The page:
How Much Time
I remember the rain,
But I have forgotten things
The rain covered years ago.
My gaze is lifted
Like an airplane between control tower
And open spaces of abandonment and oblivion.
A foreign country covers
my face with its waters
I am a sad general of streaming water.
Cambridge. Closed door of a friend’s house:
How much time must pass
For such spiderwebs to take shape,
How much time?
I Will Have to Begin
I will have to begin to remember you
When someone else begins to discover you, the inside
Of your soft thighs above the stockings and when you laugh,
Developing the first pictures for his future dreams.
And I will have to forget you.
When someone else begins to remember you
When some other elses begin to discover you.
And my life is empty like a flower when they plucked
All its petals: yes, no, yes, no, yes.
And to be alone is to be in a place
Where we were never together, and to be alone is
To forget you are like this: to want to pay for two
In a bus and travel alone.
Now I shall cover the mirror like your pictures
And lie down to sleep. The birds of the sky will eat
The flesh of my sleep. The dogs will lick
My blood inside. You won’t see a thing outside.
I Have Dead PeopleI have dead people, buried in the air.
I have a bereaved mother while I’m still alive.
I am like a place
At war with time.
Once, the green color rejoiced
Near your face in the window.
Only in my dreams
Do I still love hard.
A stewardess told us to extinguish all smoking materials
And did not detail, cigarette, cigar, or pipe.
I answered her in my heart: You have beautiful love material,
And I did not detail either.
And she told me to buckle up, bind myself
To the chair, and I answered:
I want all the buckles in my life to have the shape of your mouth.
And she said: You want coffee now or later,
Or never. And she passed by me
Tall to the sky.
The small scar at the top of her arm
Testified that she will never be touched by smallpox
And her eyes testified that she’ll never fall in love again:
She belongs to the conservative party
Of lovers of one great love in their life.
When 2017 began I set out to read 26 books. I thought this was ambitious because I had essentially abandoned reading for most of the previous ten years. It must have been sometime in the spring, after topping well over 100 books, that I realized I would certainly read a record number of books (record for me, that is). I didn’t consciously set out until later in the year to finish 365 books but crossed that threshold in early-mid December, meaning that I did in the end get to read somewhere between 393 and 400 books (Goodreads, which I used to keep track of the reading, was a bit fidgety and unreliable in recording dates).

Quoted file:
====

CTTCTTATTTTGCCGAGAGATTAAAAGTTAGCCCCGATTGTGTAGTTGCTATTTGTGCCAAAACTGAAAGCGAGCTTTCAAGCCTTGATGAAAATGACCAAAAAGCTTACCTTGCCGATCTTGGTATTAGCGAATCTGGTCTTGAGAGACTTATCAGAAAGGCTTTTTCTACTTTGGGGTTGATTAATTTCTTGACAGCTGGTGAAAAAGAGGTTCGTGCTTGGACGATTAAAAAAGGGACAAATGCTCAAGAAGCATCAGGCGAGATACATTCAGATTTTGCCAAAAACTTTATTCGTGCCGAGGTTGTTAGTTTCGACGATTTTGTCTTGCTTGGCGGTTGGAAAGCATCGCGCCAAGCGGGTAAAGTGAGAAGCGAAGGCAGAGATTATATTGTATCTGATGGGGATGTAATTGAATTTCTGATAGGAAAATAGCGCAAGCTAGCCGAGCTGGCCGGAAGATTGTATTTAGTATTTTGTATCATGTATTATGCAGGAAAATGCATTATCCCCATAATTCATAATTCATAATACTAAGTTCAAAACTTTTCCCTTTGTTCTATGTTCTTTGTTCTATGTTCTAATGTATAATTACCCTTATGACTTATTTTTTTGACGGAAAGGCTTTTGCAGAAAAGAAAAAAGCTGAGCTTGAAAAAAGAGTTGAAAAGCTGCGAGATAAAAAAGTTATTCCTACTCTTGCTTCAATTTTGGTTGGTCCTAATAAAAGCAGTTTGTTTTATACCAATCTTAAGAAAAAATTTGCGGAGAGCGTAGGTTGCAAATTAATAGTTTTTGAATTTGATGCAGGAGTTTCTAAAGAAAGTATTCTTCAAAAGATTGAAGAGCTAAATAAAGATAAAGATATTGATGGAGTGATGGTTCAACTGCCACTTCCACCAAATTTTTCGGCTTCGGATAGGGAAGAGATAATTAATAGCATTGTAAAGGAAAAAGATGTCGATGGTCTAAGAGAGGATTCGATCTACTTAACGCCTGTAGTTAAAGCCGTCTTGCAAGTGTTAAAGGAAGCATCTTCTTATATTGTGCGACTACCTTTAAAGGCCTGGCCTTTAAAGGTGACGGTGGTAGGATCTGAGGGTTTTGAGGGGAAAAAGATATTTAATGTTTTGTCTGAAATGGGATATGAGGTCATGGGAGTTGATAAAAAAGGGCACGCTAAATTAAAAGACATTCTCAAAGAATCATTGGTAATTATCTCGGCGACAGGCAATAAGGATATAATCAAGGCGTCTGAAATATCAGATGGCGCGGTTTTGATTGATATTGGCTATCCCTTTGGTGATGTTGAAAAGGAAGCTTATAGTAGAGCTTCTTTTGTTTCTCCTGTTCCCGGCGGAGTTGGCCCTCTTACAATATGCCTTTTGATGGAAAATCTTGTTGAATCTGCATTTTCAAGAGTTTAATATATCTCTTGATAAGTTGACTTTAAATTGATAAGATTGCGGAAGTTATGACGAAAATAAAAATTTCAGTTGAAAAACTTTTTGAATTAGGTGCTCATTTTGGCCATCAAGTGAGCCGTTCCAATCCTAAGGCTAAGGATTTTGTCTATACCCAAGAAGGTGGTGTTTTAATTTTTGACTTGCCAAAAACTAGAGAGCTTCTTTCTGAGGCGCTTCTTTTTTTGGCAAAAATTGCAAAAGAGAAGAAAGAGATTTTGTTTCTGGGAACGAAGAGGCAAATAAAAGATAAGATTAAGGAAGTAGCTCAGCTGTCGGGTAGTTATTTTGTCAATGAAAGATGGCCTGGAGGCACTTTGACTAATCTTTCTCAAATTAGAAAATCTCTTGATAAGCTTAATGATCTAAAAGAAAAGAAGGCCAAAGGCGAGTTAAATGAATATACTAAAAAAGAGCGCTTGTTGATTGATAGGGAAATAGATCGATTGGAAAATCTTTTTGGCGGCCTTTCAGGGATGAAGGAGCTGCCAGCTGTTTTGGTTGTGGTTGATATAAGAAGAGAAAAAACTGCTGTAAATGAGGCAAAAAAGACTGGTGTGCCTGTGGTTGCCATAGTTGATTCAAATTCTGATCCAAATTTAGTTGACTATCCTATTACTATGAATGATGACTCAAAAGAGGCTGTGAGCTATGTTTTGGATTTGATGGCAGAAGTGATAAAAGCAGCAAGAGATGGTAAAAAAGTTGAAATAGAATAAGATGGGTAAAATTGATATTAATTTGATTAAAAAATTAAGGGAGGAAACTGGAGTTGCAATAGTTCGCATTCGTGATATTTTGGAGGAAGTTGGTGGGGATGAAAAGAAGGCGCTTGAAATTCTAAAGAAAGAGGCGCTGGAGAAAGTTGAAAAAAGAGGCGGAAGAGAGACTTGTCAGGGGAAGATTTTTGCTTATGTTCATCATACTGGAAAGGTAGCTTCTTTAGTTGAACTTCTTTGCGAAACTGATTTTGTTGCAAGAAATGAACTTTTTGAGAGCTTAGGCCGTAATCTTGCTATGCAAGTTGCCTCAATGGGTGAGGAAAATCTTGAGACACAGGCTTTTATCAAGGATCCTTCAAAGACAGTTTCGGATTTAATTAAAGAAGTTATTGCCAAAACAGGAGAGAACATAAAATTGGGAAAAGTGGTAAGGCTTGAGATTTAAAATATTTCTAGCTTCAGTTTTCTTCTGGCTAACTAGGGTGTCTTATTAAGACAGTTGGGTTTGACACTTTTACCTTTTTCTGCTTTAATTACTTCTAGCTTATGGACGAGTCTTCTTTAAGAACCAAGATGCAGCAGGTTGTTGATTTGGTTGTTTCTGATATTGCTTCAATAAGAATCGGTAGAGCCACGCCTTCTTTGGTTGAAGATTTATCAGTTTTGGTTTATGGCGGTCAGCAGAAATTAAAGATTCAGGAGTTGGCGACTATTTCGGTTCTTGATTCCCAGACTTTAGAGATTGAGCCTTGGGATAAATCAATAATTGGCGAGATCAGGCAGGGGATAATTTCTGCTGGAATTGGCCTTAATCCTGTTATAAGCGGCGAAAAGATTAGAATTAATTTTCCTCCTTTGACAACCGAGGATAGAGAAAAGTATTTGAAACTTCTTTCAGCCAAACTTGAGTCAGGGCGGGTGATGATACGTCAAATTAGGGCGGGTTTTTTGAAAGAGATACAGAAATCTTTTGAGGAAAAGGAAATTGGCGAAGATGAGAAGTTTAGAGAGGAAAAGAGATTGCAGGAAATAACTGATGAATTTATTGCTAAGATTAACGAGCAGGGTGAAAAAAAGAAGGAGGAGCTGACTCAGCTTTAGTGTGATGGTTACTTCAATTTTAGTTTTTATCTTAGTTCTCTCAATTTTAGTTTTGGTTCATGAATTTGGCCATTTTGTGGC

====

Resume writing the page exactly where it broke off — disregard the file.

I’m a bit stunned by having read so much – feeling some of the material branded on my brain permanently, fresh in my mind since early in the year, while some things were almost forgettable. But it was, as I told a former colleague, enriching. It might not be the greatest accomplishment of the year, and it is certainly the quietest, but it gave each day a new meaning, a fresh story, a new palette on which language was painted in wholly different ways, and of course made, as Firewall likes to say, every day into a school day. In a good way, of course.
I was asked to select my favorite from among these books, but this is impossible. I read from such a wide breadth of topics and disciplines, from literary and scientific materials from around the world, that it could not even be done to say that one single book stood above the others. But among those that I loved, those that I didn’t want to end, those that I learned the most from, those that confounded or stayed with me the longest – making me turn my thoughts to them again and again – here is the rough list in no particular order:
*Advice for a Young Investigator – Santiago Ramón y Cajal
*The Bone Clocks – David Mitchell
Was not sure I would include this because I had mixed feelings, although by the end I was convinced/moved.
*The Master Butchers Singing Club – Louise Erdrich
Another one I was not sure I would include. I read most of Erdrich’s books this year and most were middle of the road, but this one stood out for some reason.